Context is key. The channels you choose ultimately depend on the type and depth of information you’re looking for. Not all of them are created equal, so you’ll need to have an understanding of how people normally interact with you in those channels and determine which would best facilitate your collection strategy. Here are some that have proven to be the most effective:
These services make it easy to reach people where they are, in the right context and often in a convenient, easy-to-use experience. Where I currently work, we use Intercom for all of our support-related affairs, both on our marketing site as well as in-app. It’s beautiful, integrates and connects across all of our digital spaces and allows for a number of interactions with users, from surveys to simple message notifications. This is all important because simplicity and convenience greatly increases the likelihood of involvement.
Most of the communication in this channel is in the context of nurturing customer success, so conversation is typically geared toward fielding concerns, troubleshooting issues and clarifying understanding. But, within those conversations are nuggets of information that help paint a picture of what users are feeling, what they’re needing and where we can improve.
Incorporating feedback asks directly within the application (where people are and where they’re most engaged) is where you’ll likely get some of the most valuable insight.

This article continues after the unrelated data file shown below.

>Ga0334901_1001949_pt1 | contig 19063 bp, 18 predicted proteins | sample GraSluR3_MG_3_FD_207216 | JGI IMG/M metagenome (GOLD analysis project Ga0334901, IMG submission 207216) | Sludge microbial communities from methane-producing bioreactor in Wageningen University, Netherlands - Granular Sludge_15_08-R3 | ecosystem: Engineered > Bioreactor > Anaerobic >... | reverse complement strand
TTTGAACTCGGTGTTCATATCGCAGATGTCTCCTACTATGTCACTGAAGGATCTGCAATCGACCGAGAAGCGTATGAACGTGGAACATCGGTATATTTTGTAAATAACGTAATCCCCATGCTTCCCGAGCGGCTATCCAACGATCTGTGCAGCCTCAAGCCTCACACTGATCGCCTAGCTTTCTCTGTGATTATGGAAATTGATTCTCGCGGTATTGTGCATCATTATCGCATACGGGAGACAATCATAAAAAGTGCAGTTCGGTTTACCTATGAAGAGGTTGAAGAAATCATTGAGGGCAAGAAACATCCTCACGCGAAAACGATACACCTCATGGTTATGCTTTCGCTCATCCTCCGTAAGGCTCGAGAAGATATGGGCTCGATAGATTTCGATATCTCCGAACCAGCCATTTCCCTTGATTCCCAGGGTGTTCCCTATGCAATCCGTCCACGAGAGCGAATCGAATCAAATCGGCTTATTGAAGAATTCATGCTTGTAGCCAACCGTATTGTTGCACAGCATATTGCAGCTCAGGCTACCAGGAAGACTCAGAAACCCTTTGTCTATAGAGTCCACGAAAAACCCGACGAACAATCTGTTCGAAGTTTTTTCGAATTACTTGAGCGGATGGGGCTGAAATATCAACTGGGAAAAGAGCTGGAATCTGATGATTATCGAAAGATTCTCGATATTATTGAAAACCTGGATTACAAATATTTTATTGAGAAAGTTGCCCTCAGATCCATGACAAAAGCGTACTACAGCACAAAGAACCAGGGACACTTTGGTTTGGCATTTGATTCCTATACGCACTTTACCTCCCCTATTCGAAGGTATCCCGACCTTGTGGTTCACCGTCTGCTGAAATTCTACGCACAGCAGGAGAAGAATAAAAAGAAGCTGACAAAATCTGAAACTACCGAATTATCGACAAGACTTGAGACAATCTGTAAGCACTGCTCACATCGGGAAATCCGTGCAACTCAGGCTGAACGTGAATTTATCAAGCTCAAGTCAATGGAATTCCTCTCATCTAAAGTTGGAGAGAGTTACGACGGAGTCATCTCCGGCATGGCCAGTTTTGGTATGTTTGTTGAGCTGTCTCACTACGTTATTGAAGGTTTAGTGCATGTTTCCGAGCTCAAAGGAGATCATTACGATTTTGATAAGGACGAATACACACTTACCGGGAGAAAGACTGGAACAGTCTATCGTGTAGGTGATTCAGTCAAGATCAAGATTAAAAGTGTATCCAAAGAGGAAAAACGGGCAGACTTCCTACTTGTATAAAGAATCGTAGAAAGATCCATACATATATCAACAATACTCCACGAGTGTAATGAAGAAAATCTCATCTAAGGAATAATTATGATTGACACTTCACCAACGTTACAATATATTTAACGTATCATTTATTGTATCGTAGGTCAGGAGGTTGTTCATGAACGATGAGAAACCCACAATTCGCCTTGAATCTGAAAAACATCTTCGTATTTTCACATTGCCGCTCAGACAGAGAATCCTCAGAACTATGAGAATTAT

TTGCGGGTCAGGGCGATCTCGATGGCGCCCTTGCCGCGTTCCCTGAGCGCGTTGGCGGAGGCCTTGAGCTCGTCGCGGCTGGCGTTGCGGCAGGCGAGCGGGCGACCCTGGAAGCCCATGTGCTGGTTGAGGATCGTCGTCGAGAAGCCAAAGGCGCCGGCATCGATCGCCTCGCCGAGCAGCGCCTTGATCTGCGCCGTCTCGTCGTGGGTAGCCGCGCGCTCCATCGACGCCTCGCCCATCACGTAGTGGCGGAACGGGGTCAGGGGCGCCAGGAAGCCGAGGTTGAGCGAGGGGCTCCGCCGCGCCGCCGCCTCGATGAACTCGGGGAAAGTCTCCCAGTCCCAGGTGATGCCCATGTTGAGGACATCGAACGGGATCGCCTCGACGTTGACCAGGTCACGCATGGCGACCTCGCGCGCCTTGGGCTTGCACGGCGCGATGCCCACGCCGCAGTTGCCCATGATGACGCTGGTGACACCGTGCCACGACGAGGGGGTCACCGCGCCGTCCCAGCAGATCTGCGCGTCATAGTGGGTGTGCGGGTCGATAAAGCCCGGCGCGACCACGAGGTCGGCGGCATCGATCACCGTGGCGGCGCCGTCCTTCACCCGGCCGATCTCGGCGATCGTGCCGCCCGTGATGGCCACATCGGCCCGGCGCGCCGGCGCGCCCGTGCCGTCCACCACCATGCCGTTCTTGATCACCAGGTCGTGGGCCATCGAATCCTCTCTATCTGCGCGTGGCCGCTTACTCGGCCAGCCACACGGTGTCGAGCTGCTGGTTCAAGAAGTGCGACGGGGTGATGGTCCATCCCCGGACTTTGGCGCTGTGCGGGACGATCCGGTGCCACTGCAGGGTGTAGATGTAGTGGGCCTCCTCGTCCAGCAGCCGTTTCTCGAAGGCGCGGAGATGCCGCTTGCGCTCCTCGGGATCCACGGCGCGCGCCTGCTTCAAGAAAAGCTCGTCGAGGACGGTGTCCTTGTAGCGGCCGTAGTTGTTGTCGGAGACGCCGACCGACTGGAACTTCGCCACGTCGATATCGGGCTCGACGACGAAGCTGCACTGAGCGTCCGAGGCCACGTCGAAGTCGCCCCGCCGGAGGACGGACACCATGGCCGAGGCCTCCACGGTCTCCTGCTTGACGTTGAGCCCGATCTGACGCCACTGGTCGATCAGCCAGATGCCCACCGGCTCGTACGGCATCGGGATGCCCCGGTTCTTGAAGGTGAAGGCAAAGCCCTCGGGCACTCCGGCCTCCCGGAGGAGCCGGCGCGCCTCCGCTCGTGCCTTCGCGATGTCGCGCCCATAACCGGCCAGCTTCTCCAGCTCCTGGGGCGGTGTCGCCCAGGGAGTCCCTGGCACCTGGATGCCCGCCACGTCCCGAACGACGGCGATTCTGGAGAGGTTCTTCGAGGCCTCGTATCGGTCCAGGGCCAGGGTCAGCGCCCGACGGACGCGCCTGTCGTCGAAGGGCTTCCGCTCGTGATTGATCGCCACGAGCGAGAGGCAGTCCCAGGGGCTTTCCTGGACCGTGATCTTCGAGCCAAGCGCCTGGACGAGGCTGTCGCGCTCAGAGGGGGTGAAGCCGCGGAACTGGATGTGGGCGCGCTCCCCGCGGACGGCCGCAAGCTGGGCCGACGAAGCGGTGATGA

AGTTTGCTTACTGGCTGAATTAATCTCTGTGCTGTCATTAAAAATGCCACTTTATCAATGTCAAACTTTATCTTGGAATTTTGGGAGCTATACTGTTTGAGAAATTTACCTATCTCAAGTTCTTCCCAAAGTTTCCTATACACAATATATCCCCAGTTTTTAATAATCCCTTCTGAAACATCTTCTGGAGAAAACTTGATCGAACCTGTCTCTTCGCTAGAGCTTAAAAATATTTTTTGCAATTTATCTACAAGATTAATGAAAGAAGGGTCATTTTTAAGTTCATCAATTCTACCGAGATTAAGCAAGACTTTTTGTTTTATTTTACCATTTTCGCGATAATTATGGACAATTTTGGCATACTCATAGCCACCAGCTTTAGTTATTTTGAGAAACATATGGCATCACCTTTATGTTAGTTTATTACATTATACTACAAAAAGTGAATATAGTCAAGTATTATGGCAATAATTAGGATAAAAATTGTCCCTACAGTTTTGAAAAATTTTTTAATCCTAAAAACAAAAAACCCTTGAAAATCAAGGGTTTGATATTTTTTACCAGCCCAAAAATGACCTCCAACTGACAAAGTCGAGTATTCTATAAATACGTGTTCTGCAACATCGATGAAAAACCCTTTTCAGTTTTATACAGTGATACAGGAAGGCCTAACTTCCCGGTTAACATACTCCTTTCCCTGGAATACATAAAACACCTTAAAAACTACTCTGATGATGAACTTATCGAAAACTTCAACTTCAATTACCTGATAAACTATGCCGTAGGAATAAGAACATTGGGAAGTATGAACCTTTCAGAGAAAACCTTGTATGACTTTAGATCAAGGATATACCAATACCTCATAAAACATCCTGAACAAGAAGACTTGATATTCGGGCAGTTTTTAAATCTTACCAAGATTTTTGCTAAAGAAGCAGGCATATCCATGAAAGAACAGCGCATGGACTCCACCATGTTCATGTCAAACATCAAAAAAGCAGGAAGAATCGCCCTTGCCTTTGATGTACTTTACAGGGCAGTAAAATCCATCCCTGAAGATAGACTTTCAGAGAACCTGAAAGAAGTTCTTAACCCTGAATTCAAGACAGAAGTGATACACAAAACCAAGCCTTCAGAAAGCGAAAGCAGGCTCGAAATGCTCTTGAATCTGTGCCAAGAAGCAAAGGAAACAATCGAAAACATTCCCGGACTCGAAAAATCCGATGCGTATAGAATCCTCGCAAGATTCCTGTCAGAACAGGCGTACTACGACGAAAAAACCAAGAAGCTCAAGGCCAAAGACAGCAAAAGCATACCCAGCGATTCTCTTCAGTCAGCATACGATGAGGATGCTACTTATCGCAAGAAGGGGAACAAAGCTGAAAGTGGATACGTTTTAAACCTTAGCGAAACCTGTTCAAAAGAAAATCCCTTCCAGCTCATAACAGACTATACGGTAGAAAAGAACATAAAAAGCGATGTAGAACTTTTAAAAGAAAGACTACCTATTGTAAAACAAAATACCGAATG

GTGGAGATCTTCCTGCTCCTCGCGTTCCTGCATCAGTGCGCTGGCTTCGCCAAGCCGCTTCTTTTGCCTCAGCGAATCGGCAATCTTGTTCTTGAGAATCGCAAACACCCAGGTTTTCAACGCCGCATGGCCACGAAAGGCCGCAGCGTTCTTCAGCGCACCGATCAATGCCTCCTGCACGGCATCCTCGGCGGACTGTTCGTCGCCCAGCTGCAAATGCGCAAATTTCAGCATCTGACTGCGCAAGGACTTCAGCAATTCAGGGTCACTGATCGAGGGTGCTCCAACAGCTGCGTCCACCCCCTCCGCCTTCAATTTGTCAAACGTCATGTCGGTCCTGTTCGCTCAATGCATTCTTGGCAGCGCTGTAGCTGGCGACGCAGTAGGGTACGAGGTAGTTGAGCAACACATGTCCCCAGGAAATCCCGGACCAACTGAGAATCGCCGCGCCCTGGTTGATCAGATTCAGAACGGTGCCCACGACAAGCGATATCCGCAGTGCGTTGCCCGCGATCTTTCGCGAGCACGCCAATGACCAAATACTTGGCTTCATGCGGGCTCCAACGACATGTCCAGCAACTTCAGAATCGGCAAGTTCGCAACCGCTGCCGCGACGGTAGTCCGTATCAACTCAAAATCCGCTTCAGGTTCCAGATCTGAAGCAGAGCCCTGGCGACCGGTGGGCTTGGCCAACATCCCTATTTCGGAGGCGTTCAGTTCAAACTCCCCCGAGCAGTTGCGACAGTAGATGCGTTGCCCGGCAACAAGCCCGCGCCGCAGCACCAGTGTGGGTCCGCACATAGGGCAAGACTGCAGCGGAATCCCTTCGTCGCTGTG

Take the previous NPS example. Since the ask is directly related to the user’s experience with the product, a optimal placement for it would be in-app, displayed after a period of time or after a certain number of actions to ensure the user has had enough time with the product to construct a thoughtful response. It’s fresh on their minds and they’re in a state to respond genuinely. Combine that with a short, simple flow and a well-designed interface and you‘ve greatly increased the likelihood of success.
It’s important to be where our users are, but with power comes great responsibility: be respectful of their space. We don’t want to be seen as invaders.
Day-to-day, I tend to observe conversations on our social channels, clarifying concerns, liking and sharing posts or just having friendly dialogue. The goal is to build human-to-human connection and rapport, which in turn establishes a safe zone where feedback solicitation and recruitment for research is welcome. Many of the user interviews I conduct originate from conversations I have on these channels.
Being a tried and true medium for outreach, email is a great way to collect feedback. For example, where I work, when new users sign up for our product, we send out an initial welcome email. Then, we follow up down the line to see how things are going and if the user has any concerns or feedback around the product. We often get very insightful replies from these emails.
In the same vein, it’s a great medium for recruiting participation in other research activities, like user interviews and external surveys. For example, when we receive NPS scores and comments, based on what we’re looking for at the time, or if there’s a comment we feel should be explored, we’ll email a follow-up response inviting them to a one-on-one session (similar to an interview).
User Interviews (Google Hangouts)